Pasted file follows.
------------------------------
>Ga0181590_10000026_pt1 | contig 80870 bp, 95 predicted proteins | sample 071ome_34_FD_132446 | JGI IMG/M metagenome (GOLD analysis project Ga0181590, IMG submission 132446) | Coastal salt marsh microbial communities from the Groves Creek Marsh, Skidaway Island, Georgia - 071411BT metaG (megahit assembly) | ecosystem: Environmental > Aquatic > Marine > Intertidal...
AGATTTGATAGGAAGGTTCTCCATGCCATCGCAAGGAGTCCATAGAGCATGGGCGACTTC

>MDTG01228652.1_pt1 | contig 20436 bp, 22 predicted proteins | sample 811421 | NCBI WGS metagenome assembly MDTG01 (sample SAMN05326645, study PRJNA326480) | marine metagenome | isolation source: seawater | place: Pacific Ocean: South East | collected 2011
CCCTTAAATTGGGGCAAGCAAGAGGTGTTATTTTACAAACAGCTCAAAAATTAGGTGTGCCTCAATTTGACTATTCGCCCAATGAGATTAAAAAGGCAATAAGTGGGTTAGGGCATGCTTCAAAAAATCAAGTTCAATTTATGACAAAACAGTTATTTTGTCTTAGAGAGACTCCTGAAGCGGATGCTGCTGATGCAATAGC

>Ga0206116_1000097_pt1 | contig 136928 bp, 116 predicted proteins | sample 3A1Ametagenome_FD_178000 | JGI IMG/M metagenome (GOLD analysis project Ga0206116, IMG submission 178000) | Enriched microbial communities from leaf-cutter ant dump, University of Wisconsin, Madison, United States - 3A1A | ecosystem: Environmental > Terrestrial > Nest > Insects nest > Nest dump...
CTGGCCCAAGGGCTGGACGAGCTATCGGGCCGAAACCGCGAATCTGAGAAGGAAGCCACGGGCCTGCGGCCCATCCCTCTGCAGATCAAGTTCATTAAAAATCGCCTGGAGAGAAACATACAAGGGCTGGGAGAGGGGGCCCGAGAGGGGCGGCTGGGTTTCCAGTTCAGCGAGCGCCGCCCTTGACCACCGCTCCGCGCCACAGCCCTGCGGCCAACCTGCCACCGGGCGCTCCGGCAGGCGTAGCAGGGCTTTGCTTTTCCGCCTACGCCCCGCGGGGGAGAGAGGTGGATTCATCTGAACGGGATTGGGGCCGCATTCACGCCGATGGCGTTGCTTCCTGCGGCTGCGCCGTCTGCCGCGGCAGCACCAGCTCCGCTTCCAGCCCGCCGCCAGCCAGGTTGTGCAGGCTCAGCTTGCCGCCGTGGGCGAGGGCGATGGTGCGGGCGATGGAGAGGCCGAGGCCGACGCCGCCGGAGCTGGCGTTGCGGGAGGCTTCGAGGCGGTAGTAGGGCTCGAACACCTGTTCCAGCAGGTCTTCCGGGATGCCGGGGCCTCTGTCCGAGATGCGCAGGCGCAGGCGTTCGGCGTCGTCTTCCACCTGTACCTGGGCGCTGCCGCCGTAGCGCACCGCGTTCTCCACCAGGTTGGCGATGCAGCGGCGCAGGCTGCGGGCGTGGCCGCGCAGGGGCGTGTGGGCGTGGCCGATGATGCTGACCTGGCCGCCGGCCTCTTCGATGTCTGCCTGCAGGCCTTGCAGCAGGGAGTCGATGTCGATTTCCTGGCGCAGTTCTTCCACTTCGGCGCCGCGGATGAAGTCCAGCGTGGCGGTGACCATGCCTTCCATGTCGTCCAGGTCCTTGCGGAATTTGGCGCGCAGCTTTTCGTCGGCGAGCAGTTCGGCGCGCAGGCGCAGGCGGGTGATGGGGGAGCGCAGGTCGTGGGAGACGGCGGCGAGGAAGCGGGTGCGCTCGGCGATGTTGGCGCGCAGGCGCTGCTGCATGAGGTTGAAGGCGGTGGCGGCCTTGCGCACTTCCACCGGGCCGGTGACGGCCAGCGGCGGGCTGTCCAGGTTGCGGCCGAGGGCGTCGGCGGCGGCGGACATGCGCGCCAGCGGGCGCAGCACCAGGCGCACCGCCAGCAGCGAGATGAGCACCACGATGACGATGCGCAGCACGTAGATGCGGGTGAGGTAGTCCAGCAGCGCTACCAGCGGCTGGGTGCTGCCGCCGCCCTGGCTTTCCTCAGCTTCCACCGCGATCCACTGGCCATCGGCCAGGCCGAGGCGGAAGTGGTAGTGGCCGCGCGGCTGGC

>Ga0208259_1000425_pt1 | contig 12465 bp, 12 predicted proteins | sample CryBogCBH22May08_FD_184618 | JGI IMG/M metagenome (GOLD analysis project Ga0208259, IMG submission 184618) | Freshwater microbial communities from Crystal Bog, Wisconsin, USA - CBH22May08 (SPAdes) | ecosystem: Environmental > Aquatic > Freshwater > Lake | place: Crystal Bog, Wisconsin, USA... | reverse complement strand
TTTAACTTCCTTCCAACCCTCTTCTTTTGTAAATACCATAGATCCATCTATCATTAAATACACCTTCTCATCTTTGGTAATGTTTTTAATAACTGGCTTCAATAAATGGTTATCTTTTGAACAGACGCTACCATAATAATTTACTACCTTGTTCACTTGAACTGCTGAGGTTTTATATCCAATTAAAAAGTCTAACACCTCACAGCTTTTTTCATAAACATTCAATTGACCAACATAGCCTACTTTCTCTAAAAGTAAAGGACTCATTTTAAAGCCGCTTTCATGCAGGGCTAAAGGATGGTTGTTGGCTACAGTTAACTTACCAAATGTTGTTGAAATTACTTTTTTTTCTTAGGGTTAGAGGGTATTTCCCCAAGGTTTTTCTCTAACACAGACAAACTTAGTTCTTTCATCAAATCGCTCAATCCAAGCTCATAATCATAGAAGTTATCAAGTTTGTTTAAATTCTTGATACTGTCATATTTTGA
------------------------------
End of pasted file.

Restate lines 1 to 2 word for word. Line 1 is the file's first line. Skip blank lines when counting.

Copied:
>Ga0181590_10000026_pt1 | contig 80870 bp, 95 predicted proteins | sample 071ome_34_FD_132446 | JGI IMG/M metagenome (GOLD analysis project Ga0181590, IMG submission 132446) | Coastal salt marsh microbial communities from the Groves Creek Marsh, Skidaway Island, Georgia - 071411BT metaG (megahit assembly) | ecosystem: Environmental > Aquatic > Marine > Intertidal...
AGATTTGATAGGAAGGTTCTCCATGCCATCGCAAGGAGTCCATAGAGCATGGGCGACTTC